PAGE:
were associated with or adhering to particles and pieces of inert debris of all kinds of material (glass, metal, plastic, rubber, etc.). The subsequent cleaning of the crash site was very effective and it was estimated that only 350 g of plutonium of the 3150 g released were trapped in the ice. Sedimentation studies of melted ice cores showed that 85 to 95% of the debris and associated plutonium oxide sank immediately (12) when contaminated ice was transferred into the sea and broke up in June-July 1968. . It is obvious that such delivery of plutonium and americium to the sea floor is quite different to other sources such as global fallout, releases from nuclear fuel reprocessing plants, etc. In the Thule case the elements have not undergone any interaction in the atmosphere and a very limited one, if any, in the water column. The interactions and resulting chemical partitioning have taken place in the sediments. Consequently the observed activity ratio sediment/water for plutonium at the point of impacts is in the order of 10 10 (4), while at areas in a similar marine environment where fallout plutonium has been transferred to the seafloor by particle interaction in the water column this ratio is in the order of 104 - 105 (13). The isotopic ratios 238p n/239+240pn and 2411311/239+240pn are different depending on source, being much higher in the releases from nuclear fuel reprocessing facilities and in fallout from the Chernobyl accident than in global fallout from nuclear detonation tests and these, in turn, are higher than those for weapon grade plutonium. The 238pn/239+240 Pu activity ratio was 0.016+0.01 (n=39, 1 SE) and the 241pn/239+240 Pu had earlier been determined to 3.3+0.4 (n=6, 1 SE) at the time of the accident (January 1968) (4). The 2445/239+240pu activity ratio was determined in this study to 0.098+0.005 (n=29, 1SE) in 1984. From the available data we can now calculate the decay of 238 Pu and 241Pu relative to 239+ 240Pu and also the build up of 241 Am as shown in Fig. 1. We then estimate that the 241239+240 Pu activity ratio was about 0.037 at the time of the accident. Supposing that there was no 241Am present after the initial plutonium separation we observe that the plutonium was fabricated in 1962 + 1 year. Furthermore, we find that when the sample collection took place in August 1968 and August 1984, about 8% and 62% respectively of the americium had been formed in situ. The integrated activity area per unit (Bq m -2 ) was studied in the three sediment cores collected in 1984 and given in Table 1 as a function of dry mass depth (kg m -2 ). These cores represent different distances from the point of impact and accordingly different activity levels. The results are given in Fig. 2. We cannot observe any difference in the distribution pattern between the three cores or between americium and plutonium in these total activity analysis. The vertical distribution of americium in 1979 was also similar to that of plutonium, consequently showing unchanged americium/plutonium ratio with depth. A downward displacement of activity as well as a horizontal translocation of activity with time have been observed (4). It was suggested that the presence of plutonium and americium in the deeper layers of sediment is due to bioturbation and that physico-chemical mechanisms are less important (3). The integrated activity area per unit for the different chemical fractions of sediment core No. 84.01377 is shown in Fig. 3 as a function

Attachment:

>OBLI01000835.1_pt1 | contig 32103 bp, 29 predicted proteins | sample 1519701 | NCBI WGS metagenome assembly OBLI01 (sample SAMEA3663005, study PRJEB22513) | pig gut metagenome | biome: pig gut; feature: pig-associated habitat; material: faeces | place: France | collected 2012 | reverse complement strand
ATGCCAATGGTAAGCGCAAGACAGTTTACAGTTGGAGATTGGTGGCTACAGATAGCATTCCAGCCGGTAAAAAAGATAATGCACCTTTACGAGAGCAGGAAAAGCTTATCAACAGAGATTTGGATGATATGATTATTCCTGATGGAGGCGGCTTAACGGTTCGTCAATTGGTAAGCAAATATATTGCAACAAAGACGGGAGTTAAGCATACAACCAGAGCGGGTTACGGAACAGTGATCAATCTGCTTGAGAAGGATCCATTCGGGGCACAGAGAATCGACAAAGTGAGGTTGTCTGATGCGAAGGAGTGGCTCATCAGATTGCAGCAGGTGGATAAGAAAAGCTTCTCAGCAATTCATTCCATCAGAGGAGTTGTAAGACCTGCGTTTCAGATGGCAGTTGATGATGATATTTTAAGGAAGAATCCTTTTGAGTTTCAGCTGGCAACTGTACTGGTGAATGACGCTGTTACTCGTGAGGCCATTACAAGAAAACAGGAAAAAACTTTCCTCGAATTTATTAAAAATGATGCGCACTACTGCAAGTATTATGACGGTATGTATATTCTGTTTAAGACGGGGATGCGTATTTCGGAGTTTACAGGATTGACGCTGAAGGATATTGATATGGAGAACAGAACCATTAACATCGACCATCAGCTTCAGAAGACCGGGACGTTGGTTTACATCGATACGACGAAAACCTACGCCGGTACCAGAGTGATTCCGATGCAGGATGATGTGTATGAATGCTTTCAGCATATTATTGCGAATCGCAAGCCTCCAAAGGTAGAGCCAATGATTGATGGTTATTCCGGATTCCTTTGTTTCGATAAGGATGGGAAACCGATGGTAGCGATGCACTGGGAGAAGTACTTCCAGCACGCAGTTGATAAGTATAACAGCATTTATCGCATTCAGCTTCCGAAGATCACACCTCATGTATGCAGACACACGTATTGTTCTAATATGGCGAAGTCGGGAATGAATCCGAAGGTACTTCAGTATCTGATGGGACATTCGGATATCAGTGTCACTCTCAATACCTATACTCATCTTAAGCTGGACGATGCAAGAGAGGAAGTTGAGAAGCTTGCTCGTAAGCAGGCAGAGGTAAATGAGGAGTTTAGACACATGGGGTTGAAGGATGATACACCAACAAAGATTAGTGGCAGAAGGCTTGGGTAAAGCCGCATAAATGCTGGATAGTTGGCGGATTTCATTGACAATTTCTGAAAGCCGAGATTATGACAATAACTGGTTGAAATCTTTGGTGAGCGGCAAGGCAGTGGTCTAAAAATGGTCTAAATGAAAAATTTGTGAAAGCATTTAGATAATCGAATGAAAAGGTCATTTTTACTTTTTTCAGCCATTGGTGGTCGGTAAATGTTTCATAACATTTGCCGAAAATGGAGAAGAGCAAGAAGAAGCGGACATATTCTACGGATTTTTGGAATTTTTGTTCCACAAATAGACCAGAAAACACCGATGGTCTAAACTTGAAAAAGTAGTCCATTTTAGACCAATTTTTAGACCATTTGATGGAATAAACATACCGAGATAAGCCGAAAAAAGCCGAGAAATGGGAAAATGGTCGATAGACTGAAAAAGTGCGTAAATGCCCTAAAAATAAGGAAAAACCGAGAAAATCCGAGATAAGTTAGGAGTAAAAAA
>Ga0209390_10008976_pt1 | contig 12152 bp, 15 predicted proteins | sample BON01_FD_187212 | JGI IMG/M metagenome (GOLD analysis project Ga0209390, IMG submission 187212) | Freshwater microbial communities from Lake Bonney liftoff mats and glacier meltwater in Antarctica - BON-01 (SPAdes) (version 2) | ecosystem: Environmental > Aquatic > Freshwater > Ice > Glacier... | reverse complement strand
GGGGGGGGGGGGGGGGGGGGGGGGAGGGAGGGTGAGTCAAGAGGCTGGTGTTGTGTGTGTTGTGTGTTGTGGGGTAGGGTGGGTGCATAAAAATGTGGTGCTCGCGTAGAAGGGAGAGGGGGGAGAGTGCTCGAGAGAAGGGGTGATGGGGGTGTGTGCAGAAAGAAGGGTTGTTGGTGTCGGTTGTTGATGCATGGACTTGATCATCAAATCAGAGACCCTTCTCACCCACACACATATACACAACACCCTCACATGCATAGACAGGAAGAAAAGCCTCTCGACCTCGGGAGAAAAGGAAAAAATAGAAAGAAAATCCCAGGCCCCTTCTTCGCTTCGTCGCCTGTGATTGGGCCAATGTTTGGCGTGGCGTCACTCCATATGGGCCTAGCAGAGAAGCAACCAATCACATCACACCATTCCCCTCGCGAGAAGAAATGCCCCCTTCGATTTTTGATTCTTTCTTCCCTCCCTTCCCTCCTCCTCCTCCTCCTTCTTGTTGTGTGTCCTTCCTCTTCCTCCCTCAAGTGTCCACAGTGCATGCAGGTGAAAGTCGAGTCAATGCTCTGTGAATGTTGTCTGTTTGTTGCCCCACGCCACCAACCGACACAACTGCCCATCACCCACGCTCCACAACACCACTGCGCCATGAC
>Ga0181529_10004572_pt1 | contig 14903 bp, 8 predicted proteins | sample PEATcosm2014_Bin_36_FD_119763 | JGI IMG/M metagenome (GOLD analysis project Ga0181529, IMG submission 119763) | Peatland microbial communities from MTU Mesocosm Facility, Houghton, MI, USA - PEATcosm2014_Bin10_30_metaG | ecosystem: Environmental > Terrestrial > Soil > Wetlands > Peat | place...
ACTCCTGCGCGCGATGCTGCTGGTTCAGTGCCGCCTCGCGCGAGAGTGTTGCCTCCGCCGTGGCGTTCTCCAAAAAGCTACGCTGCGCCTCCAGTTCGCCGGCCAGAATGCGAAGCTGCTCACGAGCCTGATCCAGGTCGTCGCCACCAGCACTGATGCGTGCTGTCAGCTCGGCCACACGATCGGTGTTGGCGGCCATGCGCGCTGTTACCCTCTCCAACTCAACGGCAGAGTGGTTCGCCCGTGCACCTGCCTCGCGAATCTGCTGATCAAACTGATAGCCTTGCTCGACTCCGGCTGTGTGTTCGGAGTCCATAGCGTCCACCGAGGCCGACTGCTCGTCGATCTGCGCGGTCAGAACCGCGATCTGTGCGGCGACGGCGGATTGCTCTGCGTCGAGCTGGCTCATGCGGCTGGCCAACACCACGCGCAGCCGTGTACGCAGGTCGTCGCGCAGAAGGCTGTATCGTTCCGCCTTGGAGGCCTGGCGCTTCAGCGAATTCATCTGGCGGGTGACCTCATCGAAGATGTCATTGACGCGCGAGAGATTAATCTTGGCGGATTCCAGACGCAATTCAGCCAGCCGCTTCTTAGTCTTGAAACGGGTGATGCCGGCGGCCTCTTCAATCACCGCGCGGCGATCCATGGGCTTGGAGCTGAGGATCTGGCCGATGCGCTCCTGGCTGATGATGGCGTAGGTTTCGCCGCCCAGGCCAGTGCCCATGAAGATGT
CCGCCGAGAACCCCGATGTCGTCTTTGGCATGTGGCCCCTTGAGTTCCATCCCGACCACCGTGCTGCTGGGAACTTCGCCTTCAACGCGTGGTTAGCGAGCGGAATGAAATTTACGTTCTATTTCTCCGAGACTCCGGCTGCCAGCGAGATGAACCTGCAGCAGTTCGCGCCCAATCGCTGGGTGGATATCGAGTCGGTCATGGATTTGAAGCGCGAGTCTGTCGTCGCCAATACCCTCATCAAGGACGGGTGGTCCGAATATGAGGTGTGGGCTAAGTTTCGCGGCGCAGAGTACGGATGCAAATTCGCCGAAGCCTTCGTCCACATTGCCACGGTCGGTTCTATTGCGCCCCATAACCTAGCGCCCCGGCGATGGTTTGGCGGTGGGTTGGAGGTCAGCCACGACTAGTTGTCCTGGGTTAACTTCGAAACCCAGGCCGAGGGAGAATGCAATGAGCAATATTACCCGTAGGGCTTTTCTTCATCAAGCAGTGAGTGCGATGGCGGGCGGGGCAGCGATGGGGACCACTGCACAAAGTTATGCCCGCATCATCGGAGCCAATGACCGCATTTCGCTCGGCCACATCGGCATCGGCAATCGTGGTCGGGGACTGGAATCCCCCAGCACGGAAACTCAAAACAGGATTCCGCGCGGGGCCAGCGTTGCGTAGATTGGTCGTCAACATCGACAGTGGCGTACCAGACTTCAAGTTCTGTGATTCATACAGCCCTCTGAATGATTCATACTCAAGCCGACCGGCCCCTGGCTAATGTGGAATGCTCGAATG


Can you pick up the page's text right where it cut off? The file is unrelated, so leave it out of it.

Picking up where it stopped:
Table 2. The 241 239/240 Pu activity ratio for different chemical fractions in surface sediment (0-3 cm) collected in 1968 and 1984. 241Am/239+240 Pu activity ratio Fraction 1968 1984 Exchangeable 0.20 + 0.04 1.21 + 0.30 Bound to carbonates 1.43 T 0.09 1.13 T 0.10 T 0.02 T 0.23 T